BLACK HISTORY MONTH: RECOGNIZING AND ADDRESSING HEALTH DISPARITIES OF AFRICAN AMERICANS
February is recognized as Black History Month. In 1976, President Gerald Ford recognized Black History Month as a nationally celebrated event to be observed every February so this year marks 45 years of this annual celebration. In the words of Carter G. Woodson, an early historian who advocated such recognition, “What we need is not a history of selected races or nations, but the history of the world void of national bias, race hate, and religious prejudice.”
While we, as a society, have come a long way in racial equality, what remains is an unacceptable disparity in the health of African Americans.
Health Disparities: African Americans vs Other Ethnic Groups
Compared to non-hispanic Caucasians, African Americans are at a much higher risk for heart diseases, stroke, cancer, asthma, influenza and pneumonia, diabetes, and HIV/AIDS, according to the Office of Minority Health.
Furthermore African Americans are more likely to die at an earlier age for all causes.
African Americans suffer from higher incidence of nearly every major disease compared to other ethnic groups. For example, high blood pressure occurs in 12% vs. 10% of blacks vs. whites aged 18-34 years, respectively. It is even more common in 33% vs. 22% of those aged 35-49 years, respectively.
Diabetes occurs in 10% of blacks aged 35-49 compared to 6% of whites. Stroke is present in 0.7% of blacks aged 18-34 compared to 0.4% of whites the same age, 2% compared to 1% aged 35-49 and 7% vs. 4%, respectively, in those aged 50-64. African Americans suffer from kidney failure at a rate as much as 3 times the rate of Caucasians. Blacks make up roughly 13% of the U.S. population but make up roughly 33% of all patients in the U.S. receiving dialysis for kidney failure.
Factors Explaining Health Disparities
There are social factors that contribute to the health issues but also genetic and physiological contributors to the increased incidence of disease in African Americans.
Racial disparities in health can be useful to study gene-environment interactions as historically, American people of different races originated from different continents, thereby providing different gene-environment interactions as major factors that result in observed racial health disparities.
For example, genetic variations in genes that encode for sodium channels are more common in African Americans than Caucasians and are associated with the development of a salt-sensitive hypertension. This can explain the increased incidence of high blood pressure in some African Americans.
Several polymorphisms (genetic mutations) in the enzyme that makes nitric oxide (eNOS) gene have been identified that can decrease nitric oxide production. One of these variants, the 4a/4b polymorphism, is consistently more common among African Americans (30%–36%) compared to Caucasians (15%–18%). This reveals that African Americans make less nitric oxide than Caucasians.
Difference in Nitric Oxide Production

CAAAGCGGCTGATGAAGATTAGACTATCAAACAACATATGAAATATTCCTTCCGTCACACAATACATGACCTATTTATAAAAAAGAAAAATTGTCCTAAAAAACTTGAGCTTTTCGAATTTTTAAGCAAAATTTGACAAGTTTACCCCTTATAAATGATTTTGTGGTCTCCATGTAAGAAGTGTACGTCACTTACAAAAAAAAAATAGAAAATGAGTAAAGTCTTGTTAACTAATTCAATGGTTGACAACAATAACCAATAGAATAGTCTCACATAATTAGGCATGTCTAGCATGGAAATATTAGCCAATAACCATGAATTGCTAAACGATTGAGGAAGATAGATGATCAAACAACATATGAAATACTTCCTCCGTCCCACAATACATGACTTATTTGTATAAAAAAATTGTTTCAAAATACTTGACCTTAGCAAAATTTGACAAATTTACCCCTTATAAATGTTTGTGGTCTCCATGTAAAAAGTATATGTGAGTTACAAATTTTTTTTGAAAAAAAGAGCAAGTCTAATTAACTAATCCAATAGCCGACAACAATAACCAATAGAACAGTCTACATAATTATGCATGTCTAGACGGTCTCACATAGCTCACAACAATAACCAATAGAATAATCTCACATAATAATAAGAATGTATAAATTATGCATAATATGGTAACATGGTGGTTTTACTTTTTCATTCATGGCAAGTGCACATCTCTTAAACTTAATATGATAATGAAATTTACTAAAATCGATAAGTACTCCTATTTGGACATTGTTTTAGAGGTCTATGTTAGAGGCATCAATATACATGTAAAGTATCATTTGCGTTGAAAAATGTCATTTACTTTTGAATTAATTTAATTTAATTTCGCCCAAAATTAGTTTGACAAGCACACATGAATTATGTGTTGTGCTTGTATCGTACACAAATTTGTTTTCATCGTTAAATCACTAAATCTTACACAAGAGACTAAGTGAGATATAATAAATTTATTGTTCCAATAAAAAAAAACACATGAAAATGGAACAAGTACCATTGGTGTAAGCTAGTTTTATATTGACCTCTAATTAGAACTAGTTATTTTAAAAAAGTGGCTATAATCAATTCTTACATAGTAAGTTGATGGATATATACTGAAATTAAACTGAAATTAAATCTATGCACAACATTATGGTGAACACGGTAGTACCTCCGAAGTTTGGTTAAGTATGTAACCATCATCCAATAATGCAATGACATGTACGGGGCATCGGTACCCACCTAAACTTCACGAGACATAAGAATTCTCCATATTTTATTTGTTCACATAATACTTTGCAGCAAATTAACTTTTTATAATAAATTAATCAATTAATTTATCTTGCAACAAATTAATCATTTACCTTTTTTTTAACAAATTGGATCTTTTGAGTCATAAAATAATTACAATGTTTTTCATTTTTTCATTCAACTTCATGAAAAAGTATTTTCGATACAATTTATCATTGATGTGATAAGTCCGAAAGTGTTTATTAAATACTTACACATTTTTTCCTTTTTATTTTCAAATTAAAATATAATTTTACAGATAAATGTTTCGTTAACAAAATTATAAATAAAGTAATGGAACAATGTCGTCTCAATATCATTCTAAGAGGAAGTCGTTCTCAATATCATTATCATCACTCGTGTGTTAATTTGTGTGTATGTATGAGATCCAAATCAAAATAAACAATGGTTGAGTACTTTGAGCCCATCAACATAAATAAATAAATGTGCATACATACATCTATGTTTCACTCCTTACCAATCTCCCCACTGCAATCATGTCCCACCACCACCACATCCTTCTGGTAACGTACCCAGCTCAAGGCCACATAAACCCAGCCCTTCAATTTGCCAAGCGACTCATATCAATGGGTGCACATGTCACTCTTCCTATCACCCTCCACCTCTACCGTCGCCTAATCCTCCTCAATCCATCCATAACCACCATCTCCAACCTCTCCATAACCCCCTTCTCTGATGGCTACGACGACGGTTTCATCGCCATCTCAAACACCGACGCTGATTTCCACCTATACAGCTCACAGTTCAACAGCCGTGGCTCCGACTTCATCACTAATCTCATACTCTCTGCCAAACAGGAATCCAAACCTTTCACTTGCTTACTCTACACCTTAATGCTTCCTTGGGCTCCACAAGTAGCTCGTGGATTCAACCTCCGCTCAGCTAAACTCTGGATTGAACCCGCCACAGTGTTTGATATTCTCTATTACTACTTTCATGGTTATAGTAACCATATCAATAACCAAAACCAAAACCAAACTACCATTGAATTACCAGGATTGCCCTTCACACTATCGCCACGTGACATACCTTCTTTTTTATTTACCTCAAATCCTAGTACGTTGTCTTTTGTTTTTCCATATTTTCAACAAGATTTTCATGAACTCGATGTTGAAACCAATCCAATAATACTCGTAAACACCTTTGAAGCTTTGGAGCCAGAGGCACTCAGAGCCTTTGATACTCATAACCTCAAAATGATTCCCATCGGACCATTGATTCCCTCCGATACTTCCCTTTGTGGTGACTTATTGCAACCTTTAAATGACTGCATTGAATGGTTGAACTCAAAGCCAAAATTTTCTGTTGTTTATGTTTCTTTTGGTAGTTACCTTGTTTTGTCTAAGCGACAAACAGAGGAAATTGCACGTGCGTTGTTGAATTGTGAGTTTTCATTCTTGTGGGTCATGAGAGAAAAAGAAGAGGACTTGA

Other genes involved in racial differences in endothelial function and nitric oxide production is the glucose-6-phosphate dehydrogenase (G6PD) gene. G6PD regulates the availability of critical cofactors necessary to make nitric oxide.
A deficiency in G6PD has been shown to be more common in African Americans (~15%) than in Caucasian (~6%) and has been proposed to be responsible for the increased oxidative stress observed in African Americans. In addition, there is evidence of increased NADPH oxidase activity in African Americans as compared with Caucasians, which is another major source of oxidative stress. Oxidative stress decreases nitric oxide production and contributes to chronic disease.
Hence, based on social, genetic, and physiological factors, African Americans have a higher degree of endothelial dysfunction which means they produce less nitric oxide than whites and this single fact explains the increased risk of all major diseases including COVID-19.
The evidence is undeniable. This is critically important as it provides a very strong rationale that African Americans are deficient in nitric oxide and would benefit immensely from therapies and lifestyle strategies that enhance nitric oxide.
Our drug study investigating nitric oxide therapy in African Americans recently diagnosed with COVID is a giant step forward in ending these health disparities. If you or someone you know is African American age 50-85 and recently diagnosed with COVID, please visit www.aacovidstudy.com. We need participation in clinical studies. It is up to all of us to contribute to these efforts.
Historically, many African Americans have broken down barriers and made seminal discoveries in science and medicine that have improved the health of millions of people. The link below recognizes ten African American medical pioneers:
I’m still hoping for the day where we are all judged by the content of our character and not the color of our skin. We are making great strides in science and medicine to provide personalized medicine to African Americans and others to normalize their risks for chronic disease. Once again, a very simple molecule, nitric oxide, has the potential to change the world as we know it and level the playing field for all races.